The California Medical Association and the California Society of Anesthesiologists are appealing a court decision issued last year that allows nurse anesthetists to administer anesthesia without physician supervision. In June 2009, then-Gov. Arnold Schwarzenegger got an exemption from the CMS rule that requires physicians to supervise nurse anesthetists during care of Medicare members. At least 15 other states also have this exemption. A San Francisco Superior Court judge in October denied the physician groups’ request to block the governor’s decision. The groups representing doctors argue that the exemption compromises quality of care. But the governor’s office and nurses groups say that more flexibility is needed, especially in rural areas where anesthesiologists are in short supply. “Nurses are not trained to react to the myriad potential complications that can arise in the administration of anesthesia,” said Dr. James Hinsdale, president of the California Medical Association, in a statement. “Requiring physician supervision is one important element of ensuring the best quality of care.”
The founder of Dolby Laboratories and his wife have made another multimillion-dollar donation to the University of California at San Francisco to provide additional funding for a stem cell research building on campus. Ray and Dagmar Dolby, who reside in San Francisco, donated $20 million to the cause, on top of a 2006 donation of $16 million. In honor of the gift, the new building opening Feb. 9 will be named the Ray and Dagmar Dolby Regenerative Medicine Building. The building on the university’s Parnassus campus will house 25 laboratories, and is designed to foster collaboration among scientists of various disciplines. The goal is to develop new ways to treat birth defects, diabetes, heart disease, Parkinson’s disease, stroke, spinal cord injuries and cancer. It is the headquarters of the Eli and Edythe Broad Center of Regeneration Medicine and Stem Cell Research at UCSF, one of the largest stem-cell research programs in the country. “The possibility that stem cells could someday be used to regenerate damaged tissues, and that they already are providing insights into the way cancer develops, offers great hope for those suffering with diseases and traumatic injuries,” the Dolbys said in a statement. “We’re glad we were able to help.”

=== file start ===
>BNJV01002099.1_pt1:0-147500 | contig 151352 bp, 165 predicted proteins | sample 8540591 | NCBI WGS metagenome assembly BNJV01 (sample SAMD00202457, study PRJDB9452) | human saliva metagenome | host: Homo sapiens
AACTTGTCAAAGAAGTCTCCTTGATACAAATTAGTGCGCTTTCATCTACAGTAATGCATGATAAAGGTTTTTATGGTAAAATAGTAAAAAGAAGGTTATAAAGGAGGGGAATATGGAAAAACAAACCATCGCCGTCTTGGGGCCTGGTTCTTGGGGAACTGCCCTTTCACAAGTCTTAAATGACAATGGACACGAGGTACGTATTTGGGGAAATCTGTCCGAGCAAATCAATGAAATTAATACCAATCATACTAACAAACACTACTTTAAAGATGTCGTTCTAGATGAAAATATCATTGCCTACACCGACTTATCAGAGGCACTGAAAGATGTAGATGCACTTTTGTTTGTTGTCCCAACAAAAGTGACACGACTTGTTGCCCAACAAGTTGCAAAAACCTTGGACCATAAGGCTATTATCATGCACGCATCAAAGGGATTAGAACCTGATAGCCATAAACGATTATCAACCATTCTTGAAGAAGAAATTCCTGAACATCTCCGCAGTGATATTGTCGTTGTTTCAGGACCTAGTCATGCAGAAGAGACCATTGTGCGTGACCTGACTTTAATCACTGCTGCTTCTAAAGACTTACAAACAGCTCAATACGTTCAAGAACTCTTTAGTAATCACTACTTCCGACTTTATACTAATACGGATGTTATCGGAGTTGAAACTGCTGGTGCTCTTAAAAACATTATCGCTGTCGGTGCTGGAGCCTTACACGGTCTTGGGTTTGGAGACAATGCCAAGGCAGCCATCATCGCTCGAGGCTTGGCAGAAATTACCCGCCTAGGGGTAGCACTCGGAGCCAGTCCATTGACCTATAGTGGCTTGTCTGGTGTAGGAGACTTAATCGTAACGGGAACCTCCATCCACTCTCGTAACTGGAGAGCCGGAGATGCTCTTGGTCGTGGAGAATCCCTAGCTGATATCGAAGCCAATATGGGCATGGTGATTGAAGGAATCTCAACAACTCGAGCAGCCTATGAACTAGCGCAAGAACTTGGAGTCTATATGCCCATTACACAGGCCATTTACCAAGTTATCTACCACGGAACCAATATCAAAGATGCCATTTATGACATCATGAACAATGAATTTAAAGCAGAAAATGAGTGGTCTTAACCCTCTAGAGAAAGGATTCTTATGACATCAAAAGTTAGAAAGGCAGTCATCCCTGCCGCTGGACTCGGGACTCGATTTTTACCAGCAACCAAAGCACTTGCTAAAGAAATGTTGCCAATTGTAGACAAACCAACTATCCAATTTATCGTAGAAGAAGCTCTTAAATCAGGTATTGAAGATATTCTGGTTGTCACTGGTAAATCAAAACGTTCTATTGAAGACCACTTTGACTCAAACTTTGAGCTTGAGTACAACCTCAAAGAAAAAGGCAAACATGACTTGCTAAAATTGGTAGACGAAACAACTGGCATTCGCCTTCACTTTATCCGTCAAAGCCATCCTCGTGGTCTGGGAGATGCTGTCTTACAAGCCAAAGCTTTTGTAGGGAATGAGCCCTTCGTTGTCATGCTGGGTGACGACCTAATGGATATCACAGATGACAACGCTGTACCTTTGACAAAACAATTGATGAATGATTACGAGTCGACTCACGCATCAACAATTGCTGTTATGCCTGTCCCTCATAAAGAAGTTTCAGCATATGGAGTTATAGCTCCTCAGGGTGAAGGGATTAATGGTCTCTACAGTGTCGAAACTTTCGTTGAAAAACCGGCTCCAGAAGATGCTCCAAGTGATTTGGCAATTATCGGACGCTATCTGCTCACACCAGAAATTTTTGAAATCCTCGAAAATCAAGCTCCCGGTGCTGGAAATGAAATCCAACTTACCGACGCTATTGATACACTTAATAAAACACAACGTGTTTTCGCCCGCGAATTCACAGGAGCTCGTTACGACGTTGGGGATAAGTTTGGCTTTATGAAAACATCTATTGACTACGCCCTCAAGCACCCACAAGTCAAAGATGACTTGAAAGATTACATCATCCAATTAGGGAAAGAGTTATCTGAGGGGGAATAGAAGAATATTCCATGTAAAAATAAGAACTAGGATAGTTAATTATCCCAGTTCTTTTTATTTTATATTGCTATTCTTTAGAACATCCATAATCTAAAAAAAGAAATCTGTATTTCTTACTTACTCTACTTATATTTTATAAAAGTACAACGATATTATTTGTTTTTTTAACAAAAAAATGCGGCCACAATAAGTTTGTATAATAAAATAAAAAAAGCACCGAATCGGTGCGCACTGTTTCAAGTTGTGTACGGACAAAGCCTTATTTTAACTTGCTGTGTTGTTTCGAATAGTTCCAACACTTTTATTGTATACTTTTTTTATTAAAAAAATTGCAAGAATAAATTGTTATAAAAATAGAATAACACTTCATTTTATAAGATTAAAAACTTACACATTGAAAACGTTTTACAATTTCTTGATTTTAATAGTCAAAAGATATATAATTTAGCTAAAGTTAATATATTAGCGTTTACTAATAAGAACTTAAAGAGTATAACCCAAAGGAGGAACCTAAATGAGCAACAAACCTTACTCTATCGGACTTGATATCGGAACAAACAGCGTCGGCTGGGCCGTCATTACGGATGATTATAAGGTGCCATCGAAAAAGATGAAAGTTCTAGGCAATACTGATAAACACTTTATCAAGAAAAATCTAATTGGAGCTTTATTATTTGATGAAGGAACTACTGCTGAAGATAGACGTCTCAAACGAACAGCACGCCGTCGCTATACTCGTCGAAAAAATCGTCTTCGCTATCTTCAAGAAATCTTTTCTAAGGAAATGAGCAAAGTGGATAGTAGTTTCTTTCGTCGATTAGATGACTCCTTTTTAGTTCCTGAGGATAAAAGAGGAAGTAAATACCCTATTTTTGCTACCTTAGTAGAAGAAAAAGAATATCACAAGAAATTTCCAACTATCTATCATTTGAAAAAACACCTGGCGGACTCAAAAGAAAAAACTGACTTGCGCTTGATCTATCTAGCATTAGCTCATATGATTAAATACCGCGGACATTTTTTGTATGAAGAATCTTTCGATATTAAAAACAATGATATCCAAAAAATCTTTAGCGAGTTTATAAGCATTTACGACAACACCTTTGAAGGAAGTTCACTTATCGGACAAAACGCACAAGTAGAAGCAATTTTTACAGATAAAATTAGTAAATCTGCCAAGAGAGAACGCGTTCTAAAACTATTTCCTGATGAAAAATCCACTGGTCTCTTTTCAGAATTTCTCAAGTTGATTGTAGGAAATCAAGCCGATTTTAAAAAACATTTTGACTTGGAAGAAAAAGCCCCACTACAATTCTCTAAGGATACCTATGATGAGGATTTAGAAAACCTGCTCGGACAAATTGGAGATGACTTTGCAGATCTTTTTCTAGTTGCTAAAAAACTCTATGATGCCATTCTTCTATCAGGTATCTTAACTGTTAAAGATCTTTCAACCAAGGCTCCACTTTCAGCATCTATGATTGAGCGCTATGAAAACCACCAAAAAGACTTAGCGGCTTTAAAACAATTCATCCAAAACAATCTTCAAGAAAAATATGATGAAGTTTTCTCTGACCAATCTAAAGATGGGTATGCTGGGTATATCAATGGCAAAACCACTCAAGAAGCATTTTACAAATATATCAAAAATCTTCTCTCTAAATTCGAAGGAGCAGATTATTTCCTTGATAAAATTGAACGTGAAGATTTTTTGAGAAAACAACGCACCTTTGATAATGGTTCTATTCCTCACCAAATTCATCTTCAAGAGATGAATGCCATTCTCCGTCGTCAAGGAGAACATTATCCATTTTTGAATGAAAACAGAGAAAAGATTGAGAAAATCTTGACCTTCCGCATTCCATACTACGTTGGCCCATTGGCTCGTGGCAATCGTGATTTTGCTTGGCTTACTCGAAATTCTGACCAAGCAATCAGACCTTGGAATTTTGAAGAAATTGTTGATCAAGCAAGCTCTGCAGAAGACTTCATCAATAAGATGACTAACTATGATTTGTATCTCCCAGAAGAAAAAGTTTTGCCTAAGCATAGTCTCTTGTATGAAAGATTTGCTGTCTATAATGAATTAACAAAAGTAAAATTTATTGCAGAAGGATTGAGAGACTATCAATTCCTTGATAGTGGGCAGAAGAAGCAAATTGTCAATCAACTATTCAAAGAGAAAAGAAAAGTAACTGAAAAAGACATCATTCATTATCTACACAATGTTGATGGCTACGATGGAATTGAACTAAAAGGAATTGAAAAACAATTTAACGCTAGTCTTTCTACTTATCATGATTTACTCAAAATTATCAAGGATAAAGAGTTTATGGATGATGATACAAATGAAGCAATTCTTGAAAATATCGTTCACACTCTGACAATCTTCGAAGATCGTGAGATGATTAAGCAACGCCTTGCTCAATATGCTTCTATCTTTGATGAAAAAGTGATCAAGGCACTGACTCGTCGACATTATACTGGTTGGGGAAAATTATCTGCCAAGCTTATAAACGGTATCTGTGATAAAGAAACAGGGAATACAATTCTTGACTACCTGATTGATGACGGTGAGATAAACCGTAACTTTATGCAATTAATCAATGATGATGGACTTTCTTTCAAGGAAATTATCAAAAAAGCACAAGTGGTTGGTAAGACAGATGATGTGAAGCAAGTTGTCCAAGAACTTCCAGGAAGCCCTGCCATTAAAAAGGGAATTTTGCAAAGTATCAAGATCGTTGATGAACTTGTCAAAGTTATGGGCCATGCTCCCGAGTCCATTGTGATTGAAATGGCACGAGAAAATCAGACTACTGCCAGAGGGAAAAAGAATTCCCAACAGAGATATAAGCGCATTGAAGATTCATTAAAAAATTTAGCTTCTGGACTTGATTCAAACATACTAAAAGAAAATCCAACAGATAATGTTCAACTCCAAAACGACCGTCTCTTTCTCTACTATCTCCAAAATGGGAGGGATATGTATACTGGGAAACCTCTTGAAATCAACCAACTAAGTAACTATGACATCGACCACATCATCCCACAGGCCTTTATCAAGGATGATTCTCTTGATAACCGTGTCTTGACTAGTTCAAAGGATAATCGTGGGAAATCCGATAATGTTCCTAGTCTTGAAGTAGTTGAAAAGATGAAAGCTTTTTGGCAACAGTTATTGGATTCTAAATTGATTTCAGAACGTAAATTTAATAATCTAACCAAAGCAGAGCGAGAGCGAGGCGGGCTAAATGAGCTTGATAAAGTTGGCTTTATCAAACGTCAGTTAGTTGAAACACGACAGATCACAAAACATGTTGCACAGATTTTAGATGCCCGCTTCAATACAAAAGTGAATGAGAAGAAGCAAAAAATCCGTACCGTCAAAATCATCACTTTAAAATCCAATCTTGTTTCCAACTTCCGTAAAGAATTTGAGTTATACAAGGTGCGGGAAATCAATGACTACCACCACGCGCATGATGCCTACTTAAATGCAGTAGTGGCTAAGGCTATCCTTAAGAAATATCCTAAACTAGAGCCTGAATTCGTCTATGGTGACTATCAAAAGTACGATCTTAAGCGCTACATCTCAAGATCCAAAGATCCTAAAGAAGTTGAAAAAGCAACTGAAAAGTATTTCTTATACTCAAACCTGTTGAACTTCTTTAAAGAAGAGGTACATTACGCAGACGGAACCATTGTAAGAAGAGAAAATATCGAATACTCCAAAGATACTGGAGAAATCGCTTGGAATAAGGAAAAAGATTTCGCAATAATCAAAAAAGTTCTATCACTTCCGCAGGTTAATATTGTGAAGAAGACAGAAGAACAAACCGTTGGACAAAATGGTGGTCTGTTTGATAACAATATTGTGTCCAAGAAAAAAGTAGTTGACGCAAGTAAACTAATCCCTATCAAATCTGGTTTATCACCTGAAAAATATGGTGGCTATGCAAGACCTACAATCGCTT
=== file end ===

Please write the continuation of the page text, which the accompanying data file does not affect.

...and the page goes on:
California Insurance Commissioner Dave Jones announced that three major insurers have agreed to postpone any premium rate increases for 60 days. Anthem Blue Cross of California, a WellPoint subsidiary, Aetna and UnitedHealth Group’s PacifiCare agreed to the delay beyond their effective date, according to Jones, who made the request this month after taking office. Jones said he wanted time to review 2011 rate increases for individual consumers. Jones asked Blue Shield of California do the same, but that insurer has not agreed. Instead, the health plan has hired an outside actuary to review rate increases while they proceed.